Tyler Hansbrough Shows Why He Can Be Valuable to Toronto Raptors in Win Over Jazz
The Toronto Raptors made a big acquisition this summer leading into the 2013-14 NBA season that paid dividends immediately. The Raptors were able to lure in vaunted general manager Masai Ujiri, who masterfully (or perhaps by means of sorcery) was able to unload the colossally overpaid Andrea Bargnani in a trade that brought back, in essence, Steve Novak.
In terms of free agency acquisitions, though, the Raptors weren’t active in trying to sign any big-name players and weren’t interested in making a huge number of signings either. When all the dust had settled, their biggest signing of the off-season was, more than likely, fifth-year reserve power forward Tyler Hansbrough.
Hansbrough spent the first four seasons of his career with the Indiana Pacers where his role fluctuated by was almost entirely off of the bench. He earned, more or less, the reputation as less of a playmaker or scorer and more of a pesky rebounder and offensive player that’s not afraid to play with extreme physicality.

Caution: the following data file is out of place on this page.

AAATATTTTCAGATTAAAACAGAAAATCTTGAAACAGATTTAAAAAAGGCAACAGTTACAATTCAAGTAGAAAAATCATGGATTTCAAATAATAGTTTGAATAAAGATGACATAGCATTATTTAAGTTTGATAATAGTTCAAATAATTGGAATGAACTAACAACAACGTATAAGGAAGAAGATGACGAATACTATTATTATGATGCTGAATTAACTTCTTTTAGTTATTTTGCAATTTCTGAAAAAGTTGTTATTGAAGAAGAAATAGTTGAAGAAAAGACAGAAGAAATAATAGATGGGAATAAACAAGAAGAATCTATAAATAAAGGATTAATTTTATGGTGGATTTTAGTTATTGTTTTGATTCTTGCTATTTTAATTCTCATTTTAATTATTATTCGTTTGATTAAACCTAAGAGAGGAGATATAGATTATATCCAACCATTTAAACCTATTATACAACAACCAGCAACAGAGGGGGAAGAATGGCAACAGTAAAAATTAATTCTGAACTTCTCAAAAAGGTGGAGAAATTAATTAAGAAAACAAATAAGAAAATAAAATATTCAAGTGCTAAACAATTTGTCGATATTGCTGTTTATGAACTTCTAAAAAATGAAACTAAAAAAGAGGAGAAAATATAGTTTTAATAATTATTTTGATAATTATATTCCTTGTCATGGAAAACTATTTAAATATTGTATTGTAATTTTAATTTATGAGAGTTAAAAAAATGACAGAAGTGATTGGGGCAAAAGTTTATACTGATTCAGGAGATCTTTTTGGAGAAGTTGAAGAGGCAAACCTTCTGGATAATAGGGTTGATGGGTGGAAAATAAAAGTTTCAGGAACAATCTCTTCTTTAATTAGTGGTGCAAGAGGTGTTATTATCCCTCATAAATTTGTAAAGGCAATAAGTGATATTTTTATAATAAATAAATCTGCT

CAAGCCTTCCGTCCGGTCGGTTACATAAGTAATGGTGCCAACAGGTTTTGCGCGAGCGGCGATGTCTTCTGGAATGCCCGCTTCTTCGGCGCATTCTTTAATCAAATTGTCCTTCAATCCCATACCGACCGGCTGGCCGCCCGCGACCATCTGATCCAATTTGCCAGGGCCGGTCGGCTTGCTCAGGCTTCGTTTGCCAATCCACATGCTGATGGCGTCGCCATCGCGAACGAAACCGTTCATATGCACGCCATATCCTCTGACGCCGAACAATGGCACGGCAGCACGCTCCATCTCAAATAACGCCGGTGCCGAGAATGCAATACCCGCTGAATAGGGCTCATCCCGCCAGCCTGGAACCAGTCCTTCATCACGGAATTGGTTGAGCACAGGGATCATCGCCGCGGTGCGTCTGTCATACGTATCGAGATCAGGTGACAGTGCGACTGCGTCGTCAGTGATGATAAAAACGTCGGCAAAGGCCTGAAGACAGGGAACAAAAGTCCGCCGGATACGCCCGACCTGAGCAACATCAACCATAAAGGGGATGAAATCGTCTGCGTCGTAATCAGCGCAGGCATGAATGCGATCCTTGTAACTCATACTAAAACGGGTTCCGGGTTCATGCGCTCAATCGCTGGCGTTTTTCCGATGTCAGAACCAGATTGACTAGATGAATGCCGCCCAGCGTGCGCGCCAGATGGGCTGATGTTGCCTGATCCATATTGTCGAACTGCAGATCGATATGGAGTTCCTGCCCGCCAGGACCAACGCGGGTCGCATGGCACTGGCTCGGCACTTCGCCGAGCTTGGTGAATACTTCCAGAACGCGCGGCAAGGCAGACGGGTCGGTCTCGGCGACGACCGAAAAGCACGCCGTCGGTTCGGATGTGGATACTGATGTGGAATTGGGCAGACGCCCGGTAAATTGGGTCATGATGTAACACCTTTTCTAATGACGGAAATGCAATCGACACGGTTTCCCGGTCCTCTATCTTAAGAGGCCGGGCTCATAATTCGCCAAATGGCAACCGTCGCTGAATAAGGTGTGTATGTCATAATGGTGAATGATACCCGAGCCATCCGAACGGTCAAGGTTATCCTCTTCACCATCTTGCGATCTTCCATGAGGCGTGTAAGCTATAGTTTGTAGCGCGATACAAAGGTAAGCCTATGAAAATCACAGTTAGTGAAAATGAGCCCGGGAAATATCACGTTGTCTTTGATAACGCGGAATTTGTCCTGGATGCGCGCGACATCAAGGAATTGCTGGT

Through his first six games in Toronto, Hansbrough had continued his ho-hum production that we’ve grown accustomed. Playing 19.7 minutes per game, he was averaging 6.5 points and 6.3 rebounds per game while shooting 54.5 percent from the field coming into their game against the winless Utah Jazz on Saturday night. On Saturday, though, Hansbrough showed off his “skill-set” and had a big night.
Playing 28 minutes off of the bench, Psycho T put up 23 points, seven rebounds in two steals. However, the most impressive part was that the forward took only nine field goal attempts, but got to the line 13 times, converting on 11 of his attempts.
Obviously Hansbrough isn’t a 20 points per game type of scorer, but he is a physical presence that doesn’t shy away from the dirty work. What he does isn’t pretty by any means and it might not end up in highlight packages, but it could have real value for Toronto this season.